I want to know what the Council are doing about the Noel Park children’s play equipment. It made it into the press when I went over there to meet parents who are outraged that their children are facing a second summer without the promised replacement equipment. I wrote to Cllr George Meehan (Labour Leader of the Council) about it – no reply yet of course. The newspaper had a quote from the council saying they were sorry there had been a delay. But I am now going to write to Ita O’Donovan – who is the Chief Executive – as I expect she will be far more able to efficiently expedite matters than George.

Then it’s in to Parliament for the last official day of sitting – so I finish up odds and sods. I pop over with Nick Clegg (Shadow Home Secretary) for a photo op on DNA and then have dinner with my researcher and interns to thank them for their really hard work. The intern system is fantastic – hopefully for both sides. Young graduates mainly, although I have taken some school leavers and gap year students, work for expenses but get useful experience and a better of idea of what such a career might really involve – and also then get to put that they have worked for an MP on their CV. They come and go relatively quickly – but I have to say I have had some wonderful young people over the last year.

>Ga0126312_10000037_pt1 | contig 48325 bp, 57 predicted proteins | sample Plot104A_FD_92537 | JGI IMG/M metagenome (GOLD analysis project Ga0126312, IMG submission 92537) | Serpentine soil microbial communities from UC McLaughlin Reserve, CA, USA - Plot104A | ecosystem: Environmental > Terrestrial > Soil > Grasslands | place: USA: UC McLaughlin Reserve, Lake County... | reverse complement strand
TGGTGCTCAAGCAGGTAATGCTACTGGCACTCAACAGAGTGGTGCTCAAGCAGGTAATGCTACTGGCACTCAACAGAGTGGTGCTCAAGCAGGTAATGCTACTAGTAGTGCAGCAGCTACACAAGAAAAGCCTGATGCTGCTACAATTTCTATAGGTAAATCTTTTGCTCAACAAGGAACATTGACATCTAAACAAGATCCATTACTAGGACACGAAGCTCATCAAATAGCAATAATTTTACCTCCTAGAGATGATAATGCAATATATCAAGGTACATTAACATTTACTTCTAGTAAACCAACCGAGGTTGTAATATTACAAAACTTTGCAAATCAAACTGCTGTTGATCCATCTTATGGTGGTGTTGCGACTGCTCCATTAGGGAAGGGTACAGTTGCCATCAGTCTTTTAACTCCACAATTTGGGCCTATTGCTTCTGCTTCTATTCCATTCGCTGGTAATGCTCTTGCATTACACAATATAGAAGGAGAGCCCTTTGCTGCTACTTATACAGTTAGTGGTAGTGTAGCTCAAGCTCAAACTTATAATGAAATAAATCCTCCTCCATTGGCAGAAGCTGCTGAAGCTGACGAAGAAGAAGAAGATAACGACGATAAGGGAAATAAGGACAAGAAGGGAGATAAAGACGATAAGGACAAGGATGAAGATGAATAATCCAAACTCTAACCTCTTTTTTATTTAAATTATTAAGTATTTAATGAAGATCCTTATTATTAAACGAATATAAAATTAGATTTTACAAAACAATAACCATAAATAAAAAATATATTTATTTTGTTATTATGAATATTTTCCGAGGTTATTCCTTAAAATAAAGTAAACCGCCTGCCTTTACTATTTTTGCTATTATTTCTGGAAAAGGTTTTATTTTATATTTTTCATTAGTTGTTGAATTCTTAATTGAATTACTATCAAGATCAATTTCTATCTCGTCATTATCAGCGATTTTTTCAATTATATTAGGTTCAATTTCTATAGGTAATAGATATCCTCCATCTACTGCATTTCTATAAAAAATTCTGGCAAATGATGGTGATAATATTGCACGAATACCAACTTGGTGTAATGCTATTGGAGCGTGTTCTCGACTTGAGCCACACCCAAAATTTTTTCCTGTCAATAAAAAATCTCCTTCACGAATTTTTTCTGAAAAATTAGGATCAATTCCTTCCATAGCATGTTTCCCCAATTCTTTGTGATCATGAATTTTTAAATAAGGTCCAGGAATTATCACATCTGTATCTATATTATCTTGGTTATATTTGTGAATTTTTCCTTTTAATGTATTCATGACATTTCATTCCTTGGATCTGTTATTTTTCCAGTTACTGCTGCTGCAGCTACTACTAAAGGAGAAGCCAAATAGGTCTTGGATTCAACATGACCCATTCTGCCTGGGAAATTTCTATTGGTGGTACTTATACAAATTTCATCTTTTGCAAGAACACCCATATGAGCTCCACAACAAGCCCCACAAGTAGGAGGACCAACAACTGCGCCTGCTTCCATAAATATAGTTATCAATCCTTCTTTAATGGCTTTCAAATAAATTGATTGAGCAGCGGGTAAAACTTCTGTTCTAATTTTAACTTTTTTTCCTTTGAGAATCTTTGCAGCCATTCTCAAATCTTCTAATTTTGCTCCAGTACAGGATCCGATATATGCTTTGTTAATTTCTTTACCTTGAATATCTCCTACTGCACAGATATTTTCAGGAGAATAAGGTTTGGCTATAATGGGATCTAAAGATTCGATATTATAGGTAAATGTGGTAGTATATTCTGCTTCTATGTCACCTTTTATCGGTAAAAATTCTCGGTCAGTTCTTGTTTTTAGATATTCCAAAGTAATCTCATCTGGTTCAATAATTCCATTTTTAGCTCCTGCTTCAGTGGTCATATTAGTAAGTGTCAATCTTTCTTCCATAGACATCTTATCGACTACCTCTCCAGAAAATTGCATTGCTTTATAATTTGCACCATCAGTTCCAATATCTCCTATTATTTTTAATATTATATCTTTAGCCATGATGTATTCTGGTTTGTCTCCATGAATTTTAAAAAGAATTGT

DNA records

Calming down with the Sunday papers I see The Observer has carried the story about DNA that they spoke to me about earlier this week.

A private firm has been secretly keeping the DNA details of thousands of people. I predict that DNA issues will run and run and that all the assurances about the integrity of the database are not worth the paper they aren’t written on! The Government says the DNA database and DNA details are tightly controlled – the truth is rather different.